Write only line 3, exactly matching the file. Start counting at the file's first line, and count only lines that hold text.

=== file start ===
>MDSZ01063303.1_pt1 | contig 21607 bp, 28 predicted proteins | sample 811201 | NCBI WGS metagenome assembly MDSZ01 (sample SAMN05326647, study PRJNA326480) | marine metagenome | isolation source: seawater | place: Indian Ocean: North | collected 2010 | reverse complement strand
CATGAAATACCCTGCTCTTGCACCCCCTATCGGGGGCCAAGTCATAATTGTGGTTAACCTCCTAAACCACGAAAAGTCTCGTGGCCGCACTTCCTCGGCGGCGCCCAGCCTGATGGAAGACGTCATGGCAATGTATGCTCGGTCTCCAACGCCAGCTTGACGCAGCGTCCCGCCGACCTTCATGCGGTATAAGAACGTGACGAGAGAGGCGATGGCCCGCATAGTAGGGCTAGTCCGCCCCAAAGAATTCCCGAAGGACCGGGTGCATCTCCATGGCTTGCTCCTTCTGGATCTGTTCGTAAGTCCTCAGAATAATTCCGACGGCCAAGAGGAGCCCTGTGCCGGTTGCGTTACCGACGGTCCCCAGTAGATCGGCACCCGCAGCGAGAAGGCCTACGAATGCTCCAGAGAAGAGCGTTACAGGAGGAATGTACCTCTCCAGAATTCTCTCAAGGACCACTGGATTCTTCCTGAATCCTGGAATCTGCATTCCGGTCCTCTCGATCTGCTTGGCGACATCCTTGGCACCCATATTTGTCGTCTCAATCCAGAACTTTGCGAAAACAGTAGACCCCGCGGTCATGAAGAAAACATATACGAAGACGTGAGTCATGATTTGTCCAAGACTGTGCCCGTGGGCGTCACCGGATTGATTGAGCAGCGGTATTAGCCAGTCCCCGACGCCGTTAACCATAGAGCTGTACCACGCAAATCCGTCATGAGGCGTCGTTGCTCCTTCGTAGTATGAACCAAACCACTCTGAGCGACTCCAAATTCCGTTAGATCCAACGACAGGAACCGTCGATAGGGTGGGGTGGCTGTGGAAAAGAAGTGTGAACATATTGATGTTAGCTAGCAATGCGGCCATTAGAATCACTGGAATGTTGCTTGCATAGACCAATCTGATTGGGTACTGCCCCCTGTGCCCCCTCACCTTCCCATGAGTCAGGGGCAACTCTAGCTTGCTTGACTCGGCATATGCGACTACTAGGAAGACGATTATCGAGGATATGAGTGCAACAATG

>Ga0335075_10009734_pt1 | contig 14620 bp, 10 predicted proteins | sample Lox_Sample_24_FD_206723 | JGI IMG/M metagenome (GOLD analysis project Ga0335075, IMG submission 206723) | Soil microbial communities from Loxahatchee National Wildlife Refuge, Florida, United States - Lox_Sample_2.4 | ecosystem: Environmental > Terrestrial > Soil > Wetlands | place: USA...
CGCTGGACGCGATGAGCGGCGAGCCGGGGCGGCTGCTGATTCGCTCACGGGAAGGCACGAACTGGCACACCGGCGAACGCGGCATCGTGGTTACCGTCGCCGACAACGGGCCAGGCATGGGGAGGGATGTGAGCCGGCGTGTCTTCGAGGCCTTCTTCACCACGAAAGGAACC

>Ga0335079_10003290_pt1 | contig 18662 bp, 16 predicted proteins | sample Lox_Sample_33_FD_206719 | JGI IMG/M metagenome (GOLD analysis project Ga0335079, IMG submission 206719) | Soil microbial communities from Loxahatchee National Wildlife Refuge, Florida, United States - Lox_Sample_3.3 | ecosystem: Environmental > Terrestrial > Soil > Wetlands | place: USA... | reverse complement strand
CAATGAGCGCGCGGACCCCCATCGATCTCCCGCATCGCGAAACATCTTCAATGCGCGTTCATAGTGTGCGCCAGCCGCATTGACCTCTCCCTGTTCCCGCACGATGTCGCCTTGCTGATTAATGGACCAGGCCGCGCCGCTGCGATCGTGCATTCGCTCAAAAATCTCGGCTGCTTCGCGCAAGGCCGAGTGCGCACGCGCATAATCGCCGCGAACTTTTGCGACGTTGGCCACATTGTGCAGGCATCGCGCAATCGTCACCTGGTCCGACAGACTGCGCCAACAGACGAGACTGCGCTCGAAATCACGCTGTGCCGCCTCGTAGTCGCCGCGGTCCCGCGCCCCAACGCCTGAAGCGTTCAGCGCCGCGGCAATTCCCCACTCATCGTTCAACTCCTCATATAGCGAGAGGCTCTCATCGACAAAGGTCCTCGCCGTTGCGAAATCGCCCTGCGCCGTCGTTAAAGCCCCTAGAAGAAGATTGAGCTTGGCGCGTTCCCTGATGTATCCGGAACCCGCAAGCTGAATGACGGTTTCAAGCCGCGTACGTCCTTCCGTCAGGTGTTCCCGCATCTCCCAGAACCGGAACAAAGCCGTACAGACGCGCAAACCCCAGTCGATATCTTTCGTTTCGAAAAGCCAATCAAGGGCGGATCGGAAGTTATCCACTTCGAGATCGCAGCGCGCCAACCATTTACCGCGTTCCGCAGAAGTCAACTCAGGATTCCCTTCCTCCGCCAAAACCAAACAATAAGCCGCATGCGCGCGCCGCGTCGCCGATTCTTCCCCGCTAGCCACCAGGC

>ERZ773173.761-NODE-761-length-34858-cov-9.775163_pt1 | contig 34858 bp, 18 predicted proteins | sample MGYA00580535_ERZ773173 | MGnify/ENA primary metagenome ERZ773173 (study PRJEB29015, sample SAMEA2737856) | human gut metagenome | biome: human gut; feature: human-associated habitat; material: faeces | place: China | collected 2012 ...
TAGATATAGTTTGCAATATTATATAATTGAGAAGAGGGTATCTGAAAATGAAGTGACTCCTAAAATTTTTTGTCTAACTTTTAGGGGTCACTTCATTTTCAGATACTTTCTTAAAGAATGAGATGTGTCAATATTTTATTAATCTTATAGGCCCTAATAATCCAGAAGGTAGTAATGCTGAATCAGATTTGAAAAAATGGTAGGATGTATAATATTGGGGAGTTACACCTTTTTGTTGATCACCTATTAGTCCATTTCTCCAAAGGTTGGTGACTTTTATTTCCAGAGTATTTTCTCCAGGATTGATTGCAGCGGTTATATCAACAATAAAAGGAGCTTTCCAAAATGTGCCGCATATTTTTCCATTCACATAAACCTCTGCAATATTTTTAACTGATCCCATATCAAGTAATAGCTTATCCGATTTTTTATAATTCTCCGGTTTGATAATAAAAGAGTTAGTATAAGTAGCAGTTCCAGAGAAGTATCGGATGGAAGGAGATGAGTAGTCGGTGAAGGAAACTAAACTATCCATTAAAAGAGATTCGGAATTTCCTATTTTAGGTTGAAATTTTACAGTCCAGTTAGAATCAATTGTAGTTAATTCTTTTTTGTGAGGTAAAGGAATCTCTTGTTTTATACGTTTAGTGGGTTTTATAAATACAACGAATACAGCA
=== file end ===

>Ga0335075_10009734_pt1 | contig 14620 bp, 10 predicted proteins | sample Lox_Sample_24_FD_206723 | JGI IMG/M metagenome (GOLD analysis project Ga0335075, IMG submission 206723) | Soil microbial communities from Loxahatchee National Wildlife Refuge, Florida, United States - Lox_Sample_2.4 | ecosystem: Environmental > Terrestrial > Soil > Wetlands | place: USA...